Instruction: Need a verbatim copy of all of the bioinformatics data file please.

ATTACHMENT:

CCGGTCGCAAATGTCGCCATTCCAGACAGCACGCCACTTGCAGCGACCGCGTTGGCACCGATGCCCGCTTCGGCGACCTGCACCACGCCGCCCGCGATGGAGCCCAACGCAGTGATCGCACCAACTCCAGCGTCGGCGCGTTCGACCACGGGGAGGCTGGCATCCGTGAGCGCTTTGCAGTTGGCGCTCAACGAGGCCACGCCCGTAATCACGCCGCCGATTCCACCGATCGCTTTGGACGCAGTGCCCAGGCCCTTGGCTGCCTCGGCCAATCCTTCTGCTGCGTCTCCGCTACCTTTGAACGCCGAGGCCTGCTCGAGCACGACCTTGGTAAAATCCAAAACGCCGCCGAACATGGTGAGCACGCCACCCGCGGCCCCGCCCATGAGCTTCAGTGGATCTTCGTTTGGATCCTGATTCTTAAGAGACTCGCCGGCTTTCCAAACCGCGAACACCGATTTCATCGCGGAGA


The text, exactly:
CCGGTCGCAAATGTCGCCATTCCAGACAGCACGCCACTTGCAGCGACCGCGTTGGCACCGATGCCCGCTTCGGCGACCTGCACCACGCCGCCCGCGATGGAGCCCAACGCAGTGATCGCACCAACTCCAGCGTCGGCGCGTTCGACCACGGGGAGGCTGGCATCCGTGAGCGCTTTGCAGTTGGCGCTCAACGAGGCCACGCCCGTAATCACGCCGCCGATTCCACCGATCGCTTTGGACGCAGTGCCCAGGCCCTTGGCTGCCTCGGCCAATCCTTCTGCTGCGTCTCCGCTACCTTTGAACGCCGAGGCCTGCTCGAGCACGACCTTGGTAAAATCCAAAACGCCGCCGAACATGGTGAGCACGCCACCCGCGGCCCCGCCCATGAGCTTCAGTGGATCTTCGTTTGGATCCTGATTCTTAAGAGACTCGCCGGCTTTCCAAACCGCGAACACCGATTTCATCGCGGAGA